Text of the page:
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"Toy Story 3" Double Feature: Characters and Lighting
Tuesday, 14 December | 8:00 pm - 10:45 pm | Room E1-E4
This course explores rebuilding and relighting the Toy Story characters, their worlds, and their human co- stars, and ensuring that they remained familiar and recognizable to the audiences who saw them 11 years ago in "Toy Story 2".
The tools available in computer graphics have significantly improved during the last decade. Technologies such as ambient occlusion, subsurface scattering, efficient Indirect Illumination, and subdivision surfaces either did not exist or were in their infancy when "Toy Story 2" was released in 1999. Audiences have also developed higher expectations for the visuals in contemporary animated films. New and improved technologies add welcome richness and depth, but they must be used carefully, to make sure that familiar characters do not become strangers.
For "Toy Story 3", the Pixar team had to rebuild all the models, both characters and sets, yet make them appear exactly the same as their earlier incarnations. As they increased the level of detail and visual richness, they had to maintain a consistent design that would be recognizable from the preceding two films. The course explanations of visual storytelling through lighting, early prototypes of Lotso, and many examples of the team's successes and failures.
Presented in English, translated simultaneously to Korean / 영어로 발표 됨 (한국어 동시 통역)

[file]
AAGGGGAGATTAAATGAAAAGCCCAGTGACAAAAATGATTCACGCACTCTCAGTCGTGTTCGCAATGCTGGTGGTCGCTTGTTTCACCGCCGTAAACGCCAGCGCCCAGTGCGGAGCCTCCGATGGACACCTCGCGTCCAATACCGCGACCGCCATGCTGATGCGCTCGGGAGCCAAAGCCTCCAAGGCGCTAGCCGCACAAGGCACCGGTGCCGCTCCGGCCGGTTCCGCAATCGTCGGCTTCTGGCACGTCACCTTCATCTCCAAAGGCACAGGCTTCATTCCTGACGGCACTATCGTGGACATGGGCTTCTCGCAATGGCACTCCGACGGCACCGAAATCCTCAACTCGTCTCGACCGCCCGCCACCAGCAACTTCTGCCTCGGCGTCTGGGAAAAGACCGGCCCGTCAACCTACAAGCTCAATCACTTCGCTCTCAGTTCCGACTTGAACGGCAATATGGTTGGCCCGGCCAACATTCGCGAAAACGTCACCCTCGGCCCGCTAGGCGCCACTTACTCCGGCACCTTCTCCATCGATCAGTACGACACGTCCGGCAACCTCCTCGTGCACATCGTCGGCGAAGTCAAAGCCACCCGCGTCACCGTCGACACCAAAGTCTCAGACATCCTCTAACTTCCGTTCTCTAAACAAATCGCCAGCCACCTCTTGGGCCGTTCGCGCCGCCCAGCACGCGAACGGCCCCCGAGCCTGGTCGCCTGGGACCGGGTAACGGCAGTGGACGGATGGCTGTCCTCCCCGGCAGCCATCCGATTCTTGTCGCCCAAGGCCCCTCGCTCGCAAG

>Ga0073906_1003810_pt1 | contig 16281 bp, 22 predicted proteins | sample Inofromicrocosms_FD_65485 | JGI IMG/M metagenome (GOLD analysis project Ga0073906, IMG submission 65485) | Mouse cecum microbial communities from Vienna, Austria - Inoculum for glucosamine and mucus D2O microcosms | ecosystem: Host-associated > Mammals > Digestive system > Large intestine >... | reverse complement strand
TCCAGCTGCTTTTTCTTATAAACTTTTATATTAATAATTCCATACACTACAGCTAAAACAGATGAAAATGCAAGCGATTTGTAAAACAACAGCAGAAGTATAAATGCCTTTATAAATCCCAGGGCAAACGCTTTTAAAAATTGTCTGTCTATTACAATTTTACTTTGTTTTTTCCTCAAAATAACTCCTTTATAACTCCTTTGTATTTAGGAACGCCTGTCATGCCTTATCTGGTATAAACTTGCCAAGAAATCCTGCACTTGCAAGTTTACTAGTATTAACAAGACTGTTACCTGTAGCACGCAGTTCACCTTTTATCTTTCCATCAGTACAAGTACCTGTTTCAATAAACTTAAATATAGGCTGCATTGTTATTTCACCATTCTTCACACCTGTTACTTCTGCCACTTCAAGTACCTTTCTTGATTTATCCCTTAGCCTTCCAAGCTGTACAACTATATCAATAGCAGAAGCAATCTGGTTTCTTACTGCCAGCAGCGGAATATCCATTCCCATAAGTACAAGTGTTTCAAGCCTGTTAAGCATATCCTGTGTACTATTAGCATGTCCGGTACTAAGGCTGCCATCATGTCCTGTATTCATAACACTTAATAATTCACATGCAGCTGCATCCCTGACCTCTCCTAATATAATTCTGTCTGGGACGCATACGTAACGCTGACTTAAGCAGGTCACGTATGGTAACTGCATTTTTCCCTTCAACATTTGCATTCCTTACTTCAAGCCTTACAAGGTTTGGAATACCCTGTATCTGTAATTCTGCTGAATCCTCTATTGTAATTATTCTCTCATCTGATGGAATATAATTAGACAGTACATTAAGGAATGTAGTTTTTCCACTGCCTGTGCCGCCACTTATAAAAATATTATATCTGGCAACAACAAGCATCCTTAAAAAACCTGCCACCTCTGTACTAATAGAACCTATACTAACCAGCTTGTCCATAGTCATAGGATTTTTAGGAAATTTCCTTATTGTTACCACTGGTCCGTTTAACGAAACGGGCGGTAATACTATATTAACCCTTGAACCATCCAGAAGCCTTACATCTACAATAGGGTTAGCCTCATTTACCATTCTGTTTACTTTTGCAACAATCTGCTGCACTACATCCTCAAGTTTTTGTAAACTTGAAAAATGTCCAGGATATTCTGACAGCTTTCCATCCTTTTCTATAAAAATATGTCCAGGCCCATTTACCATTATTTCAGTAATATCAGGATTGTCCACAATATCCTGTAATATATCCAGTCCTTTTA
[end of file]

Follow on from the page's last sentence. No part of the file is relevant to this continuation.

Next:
Highly recommended but not required: "Toy Story 3".
Pixar Animation Studios
Ye Won Cho
Pixar Animation Studios
Brian Green has the unique distinction of being the character supervisor of the “most successful animated movie of all time” twice. The Academy Award-winning feature "Finding Nemo" broke all box office records in 2003, and "Toy Story 3" broke box office records in 2010. He was also character supervisor on The Academy Award-winning feature "Ratatouille". He joined Pixar in 1997, after watching "Toy Story" and loving the film. His first assignment was "A Bug’s Life" (modeling, rigging, shading, and lighting), and later he worked on "Monsters Inc." as character lead. Before Pixar, he worked at Animal Logic, where he created advertising, effects, and animation. He has several patents related to his work.
Ye Won Cho
Ye Won worked as a sequence lighting lead on "Toy Story 3". Her other film credits include "Shrek 2", "Cars", "Ratatouille", "Wall-E", and "Up". One of her passions is to explore new ways to tell stories visually through lighting. Her MFA thesis film, "Trilemma", was screened at a variety of venues including the SIGGRAPH Art Gallery and the Hiroshima Animation Film Festival. The film also received a Student Academy Award nomination and was broadcast on PBS in New York.
She was awarded an Artists Fellowship by the New York Foundation of the Arts in 2003. She completed a BFA and MFA at Seoul National University in Korea and also an MFA at the School of Visual Arts in New York City. After graduation, she joined Eyebeam in New York, as an art fellow.